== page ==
Sara Mearns in A Day’s Work

In my ongoing love affair with the marriage of dance and film and the relatively young genre of screen dance, I can still watch dance shorts for hours. I remain completely compelled by films in which pure movement dynamics, concept, context, and form are meeting the camera and playing together in new ways at vital intersections.  I am frequently moved most by dance shorts that include real people, or happen in real locations — rather than only in studios or on sound stages.

Like when the dancers of Tanztheater Wuppertal take to the streets, parks, city buses, and stairways in Wim Wenders’ Academy-nominated Pina, or Mitchell Rose’s wonderful internationally shot and crowd sourced short Globe Trot. These are films that level the playing field and spread the mantle of dance to the masses. But what about short dance docs… Many of which serve to inform as well as to inspire?

In the studio with Sara Mearns
In the studio with Sara Mearns

Enter A Day’s Work, a really lovely short dance doc featuring New York City Ballet Principal Sara Mearns.

As the film opens with Sara unceremoniously and unglamorously removing her stage make up, we hear candid voiceover of her talking about the experience and business of performing, what she takes away with her, and what she leaves behind. We see her in her apartment getting ready for her day, wrapping her legs in plastic, taping her toes, stretching between the sofa and the coffee table. W see the daily rigor of company class as we hear both about where she came from and the ultimate decision and sacrifices she made at a very early age in order to become a ballerina. Sara speaks honestly about the insecurities dancers face, and about the enigma of dancers being both athletes and artists, and of the almost inevitable injuries that dancers must grapple with. As her day progresses she is seen in rehearsal with talented emerging choreographer, my dear friend/frequent collaborator & dancer, Andrea Schermoly, finding the line, form and flow in a solo being made for an upcoming festival.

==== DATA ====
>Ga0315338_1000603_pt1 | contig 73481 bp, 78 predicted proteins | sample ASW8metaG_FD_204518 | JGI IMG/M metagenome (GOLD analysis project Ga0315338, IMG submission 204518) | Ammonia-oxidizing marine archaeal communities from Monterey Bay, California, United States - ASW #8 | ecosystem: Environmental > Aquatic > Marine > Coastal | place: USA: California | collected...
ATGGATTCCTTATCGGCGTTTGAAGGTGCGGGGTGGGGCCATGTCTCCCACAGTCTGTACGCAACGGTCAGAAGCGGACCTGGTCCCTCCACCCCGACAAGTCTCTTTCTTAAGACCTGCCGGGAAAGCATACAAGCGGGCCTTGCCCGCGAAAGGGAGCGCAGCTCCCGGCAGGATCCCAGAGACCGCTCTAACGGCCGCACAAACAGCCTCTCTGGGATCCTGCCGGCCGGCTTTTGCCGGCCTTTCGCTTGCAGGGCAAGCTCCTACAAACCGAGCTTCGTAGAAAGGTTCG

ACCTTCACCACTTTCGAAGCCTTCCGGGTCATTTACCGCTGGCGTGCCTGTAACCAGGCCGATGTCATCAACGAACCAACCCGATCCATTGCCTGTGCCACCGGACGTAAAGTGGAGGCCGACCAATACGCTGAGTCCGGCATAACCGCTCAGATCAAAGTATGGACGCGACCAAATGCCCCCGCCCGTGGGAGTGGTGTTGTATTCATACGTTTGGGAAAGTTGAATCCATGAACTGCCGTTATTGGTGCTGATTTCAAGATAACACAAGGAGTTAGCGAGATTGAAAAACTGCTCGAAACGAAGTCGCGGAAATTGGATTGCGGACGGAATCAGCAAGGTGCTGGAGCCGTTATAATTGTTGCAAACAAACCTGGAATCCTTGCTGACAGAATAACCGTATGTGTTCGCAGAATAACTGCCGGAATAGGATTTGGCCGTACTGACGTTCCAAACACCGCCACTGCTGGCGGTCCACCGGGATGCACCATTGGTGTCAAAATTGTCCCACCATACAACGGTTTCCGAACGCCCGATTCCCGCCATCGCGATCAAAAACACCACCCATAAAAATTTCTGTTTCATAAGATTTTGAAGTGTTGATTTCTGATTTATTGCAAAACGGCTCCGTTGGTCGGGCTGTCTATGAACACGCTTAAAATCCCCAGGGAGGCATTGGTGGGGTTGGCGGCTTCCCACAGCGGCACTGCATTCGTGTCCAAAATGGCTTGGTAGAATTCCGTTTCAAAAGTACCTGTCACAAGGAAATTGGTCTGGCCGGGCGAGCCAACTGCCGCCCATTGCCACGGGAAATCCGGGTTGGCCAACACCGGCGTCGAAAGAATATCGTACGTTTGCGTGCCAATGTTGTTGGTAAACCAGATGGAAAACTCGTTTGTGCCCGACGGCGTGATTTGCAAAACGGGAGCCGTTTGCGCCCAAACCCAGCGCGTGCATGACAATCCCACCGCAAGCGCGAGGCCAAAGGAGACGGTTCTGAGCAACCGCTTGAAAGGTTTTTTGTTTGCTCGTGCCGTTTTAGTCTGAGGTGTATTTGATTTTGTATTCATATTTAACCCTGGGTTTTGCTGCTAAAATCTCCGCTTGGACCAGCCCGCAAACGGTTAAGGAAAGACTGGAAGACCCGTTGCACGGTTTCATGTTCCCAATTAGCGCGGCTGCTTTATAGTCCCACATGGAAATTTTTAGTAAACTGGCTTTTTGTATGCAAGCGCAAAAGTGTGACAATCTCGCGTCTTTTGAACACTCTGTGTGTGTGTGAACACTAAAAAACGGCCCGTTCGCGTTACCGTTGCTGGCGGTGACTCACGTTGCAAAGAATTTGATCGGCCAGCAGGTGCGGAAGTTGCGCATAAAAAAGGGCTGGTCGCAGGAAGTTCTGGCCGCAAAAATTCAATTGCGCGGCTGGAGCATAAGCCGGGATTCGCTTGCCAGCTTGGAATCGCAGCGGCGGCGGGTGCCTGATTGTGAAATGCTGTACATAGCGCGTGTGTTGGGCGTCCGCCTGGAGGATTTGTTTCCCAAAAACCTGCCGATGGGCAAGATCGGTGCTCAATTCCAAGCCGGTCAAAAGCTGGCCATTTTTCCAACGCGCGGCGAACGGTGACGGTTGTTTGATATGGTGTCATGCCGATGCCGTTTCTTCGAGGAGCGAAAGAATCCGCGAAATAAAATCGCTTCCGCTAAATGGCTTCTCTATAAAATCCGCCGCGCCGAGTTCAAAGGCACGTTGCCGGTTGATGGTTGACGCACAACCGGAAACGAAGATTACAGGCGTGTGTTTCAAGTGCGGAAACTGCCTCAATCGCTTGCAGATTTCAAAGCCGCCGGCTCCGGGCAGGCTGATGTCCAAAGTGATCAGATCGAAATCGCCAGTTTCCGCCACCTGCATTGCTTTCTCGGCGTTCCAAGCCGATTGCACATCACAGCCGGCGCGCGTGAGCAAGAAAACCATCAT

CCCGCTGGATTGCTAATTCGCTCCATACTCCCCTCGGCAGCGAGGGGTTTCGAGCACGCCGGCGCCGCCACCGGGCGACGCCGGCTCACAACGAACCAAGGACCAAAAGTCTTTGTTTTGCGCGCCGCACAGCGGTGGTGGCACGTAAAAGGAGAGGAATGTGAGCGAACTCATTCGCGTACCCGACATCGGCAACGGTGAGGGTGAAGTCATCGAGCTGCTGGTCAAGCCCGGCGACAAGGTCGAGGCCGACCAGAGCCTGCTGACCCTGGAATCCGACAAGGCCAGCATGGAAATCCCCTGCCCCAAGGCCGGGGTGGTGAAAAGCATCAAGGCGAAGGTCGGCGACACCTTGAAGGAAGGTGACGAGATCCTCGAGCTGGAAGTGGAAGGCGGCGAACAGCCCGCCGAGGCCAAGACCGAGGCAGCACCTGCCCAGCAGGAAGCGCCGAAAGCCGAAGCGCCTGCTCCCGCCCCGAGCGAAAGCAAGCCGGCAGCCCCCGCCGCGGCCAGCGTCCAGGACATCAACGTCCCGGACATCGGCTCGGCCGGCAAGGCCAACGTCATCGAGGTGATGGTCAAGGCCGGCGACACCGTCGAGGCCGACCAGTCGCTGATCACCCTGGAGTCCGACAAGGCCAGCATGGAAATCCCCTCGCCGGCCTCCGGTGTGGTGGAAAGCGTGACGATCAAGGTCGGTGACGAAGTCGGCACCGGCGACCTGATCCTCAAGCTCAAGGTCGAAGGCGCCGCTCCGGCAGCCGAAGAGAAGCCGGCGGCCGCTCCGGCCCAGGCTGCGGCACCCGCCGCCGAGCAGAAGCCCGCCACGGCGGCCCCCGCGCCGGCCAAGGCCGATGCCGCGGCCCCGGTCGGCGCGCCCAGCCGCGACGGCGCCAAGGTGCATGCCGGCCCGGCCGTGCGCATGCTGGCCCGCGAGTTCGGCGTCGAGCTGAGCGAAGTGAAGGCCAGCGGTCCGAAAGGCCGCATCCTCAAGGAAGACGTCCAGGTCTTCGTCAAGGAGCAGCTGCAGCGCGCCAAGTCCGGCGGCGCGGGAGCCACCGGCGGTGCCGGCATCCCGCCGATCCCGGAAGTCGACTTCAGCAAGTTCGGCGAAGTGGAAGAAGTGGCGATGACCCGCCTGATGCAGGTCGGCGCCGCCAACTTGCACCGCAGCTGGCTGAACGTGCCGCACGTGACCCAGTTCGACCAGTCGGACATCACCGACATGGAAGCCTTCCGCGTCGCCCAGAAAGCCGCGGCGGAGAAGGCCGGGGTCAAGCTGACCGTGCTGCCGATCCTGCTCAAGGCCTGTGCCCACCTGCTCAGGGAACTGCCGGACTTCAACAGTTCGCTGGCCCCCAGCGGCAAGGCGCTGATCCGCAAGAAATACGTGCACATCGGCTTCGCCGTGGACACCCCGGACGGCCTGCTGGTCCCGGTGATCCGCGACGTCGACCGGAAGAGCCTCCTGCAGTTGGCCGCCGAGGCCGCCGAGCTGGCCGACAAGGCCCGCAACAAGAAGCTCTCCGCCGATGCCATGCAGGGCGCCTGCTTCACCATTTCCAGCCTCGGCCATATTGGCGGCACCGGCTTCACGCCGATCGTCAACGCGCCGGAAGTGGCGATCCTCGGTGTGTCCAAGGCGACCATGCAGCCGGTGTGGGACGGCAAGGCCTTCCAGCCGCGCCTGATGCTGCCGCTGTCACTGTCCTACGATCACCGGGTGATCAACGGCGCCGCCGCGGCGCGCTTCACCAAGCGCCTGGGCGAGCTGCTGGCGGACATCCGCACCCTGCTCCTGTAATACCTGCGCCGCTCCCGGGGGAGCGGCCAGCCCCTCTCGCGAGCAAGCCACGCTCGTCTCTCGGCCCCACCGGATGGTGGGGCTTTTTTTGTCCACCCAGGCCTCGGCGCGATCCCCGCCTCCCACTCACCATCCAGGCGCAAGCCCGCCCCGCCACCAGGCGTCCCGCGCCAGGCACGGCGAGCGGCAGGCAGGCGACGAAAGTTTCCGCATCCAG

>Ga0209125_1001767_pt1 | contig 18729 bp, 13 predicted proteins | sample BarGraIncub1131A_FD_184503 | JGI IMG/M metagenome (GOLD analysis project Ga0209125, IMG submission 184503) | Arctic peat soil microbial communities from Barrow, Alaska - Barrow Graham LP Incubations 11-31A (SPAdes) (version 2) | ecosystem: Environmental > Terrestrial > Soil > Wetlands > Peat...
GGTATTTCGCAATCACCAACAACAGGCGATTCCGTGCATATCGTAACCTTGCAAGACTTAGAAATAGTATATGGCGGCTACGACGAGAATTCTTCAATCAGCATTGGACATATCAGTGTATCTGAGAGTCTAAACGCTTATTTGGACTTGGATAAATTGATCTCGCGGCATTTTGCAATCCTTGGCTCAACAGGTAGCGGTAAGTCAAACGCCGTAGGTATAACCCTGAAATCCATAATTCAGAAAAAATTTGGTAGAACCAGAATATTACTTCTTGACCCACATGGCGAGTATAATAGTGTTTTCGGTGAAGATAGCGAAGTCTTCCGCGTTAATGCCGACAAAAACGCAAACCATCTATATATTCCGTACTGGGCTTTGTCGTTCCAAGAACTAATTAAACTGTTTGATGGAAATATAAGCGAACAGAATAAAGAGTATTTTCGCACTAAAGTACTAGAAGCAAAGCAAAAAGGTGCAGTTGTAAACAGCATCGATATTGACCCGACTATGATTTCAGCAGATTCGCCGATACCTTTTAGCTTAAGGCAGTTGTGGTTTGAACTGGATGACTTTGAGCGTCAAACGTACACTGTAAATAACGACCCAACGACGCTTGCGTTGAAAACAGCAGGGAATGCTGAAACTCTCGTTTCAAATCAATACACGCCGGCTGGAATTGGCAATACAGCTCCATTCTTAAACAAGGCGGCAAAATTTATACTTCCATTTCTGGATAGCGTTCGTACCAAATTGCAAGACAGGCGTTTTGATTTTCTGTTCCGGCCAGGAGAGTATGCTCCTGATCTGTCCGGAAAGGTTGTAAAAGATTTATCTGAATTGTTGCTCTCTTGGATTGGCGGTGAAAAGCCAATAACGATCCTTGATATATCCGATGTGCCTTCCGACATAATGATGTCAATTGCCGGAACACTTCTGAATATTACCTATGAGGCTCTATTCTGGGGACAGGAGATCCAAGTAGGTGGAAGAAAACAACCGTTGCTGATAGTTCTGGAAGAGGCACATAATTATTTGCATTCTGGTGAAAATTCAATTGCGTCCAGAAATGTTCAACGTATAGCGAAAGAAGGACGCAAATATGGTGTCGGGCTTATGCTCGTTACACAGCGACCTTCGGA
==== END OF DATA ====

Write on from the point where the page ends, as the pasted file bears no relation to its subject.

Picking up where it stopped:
A Day’s Work is an honest portrayal of the incredible dedication, hard physical work, and focus it takes to be a professional dancer. Made by former ballet dancer turned filmmaker Ezra Hurwitz, A Day’s Work is at once sensitive, compelling, and telling.  I love how it demystifies the business of dance, and I particularly love how Sara in talking about the  necessary union of mind, body and spirit in dance says, “I never say I’m going to work. I always say I’m going to the theater.” 


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